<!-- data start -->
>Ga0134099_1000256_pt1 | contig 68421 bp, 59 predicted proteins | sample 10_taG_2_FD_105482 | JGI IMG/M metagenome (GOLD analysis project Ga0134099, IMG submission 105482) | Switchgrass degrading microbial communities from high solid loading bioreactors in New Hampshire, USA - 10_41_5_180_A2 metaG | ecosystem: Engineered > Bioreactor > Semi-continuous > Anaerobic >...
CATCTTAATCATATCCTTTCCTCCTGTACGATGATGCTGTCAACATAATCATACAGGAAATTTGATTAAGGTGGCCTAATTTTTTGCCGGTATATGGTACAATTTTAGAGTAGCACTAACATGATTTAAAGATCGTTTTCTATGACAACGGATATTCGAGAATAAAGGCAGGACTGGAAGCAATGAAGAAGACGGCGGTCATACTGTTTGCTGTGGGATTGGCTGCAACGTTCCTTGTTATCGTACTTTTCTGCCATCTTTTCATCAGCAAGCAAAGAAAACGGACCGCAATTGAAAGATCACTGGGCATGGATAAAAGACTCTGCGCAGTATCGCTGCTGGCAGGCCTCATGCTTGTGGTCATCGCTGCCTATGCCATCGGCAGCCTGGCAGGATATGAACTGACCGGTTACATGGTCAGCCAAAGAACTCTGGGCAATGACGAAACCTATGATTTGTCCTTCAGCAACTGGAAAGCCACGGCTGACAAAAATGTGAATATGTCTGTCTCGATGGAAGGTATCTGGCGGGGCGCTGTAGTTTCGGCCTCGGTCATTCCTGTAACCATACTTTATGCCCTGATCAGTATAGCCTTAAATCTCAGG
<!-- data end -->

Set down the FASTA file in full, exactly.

>Ga0134099_1000256_pt1 | contig 68421 bp, 59 predicted proteins | sample 10_taG_2_FD_105482 | JGI IMG/M metagenome (GOLD analysis project Ga0134099, IMG submission 105482) | Switchgrass degrading microbial communities from high solid loading bioreactors in New Hampshire, USA - 10_41_5_180_A2 metaG | ecosystem: Engineered > Bioreactor > Semi-continuous > Anaerobic >...
CATCTTAATCATATCCTTTCCTCCTGTACGATGATGCTGTCAACATAATCATACAGGAAATTTGATTAAGGTGGCCTAATTTTTTGCCGGTATATGGTACAATTTTAGAGTAGCACTAACATGATTTAAAGATCGTTTTCTATGACAACGGATATTCGAGAATAAAGGCAGGACTGGAAGCAATGAAGAAGACGGCGGTCATACTGTTTGCTGTGGGATTGGCTGCAACGTTCCTTGTTATCGTACTTTTCTGCCATCTTTTCATCAGCAAGCAAAGAAAACGGACCGCAATTGAAAGATCACTGGGCATGGATAAAAGACTCTGCGCAGTATCGCTGCTGGCAGGCCTCATGCTTGTGGTCATCGCTGCCTATGCCATCGGCAGCCTGGCAGGATATGAACTGACCGGTTACATGGTCAGCCAAAGAACTCTGGGCAATGACGAAACCTATGATTTGTCCTTCAGCAACTGGAAAGCCACGGCTGACAAAAATGTGAATATGTCTGTCTCGATGGAAGGTATCTGGCGGGGCGCTGTAGTTTCGGCCTCGGTCATTCCTGTAACCATACTTTATGCCCTGATCAGTATAGCCTTAAATCTCAGG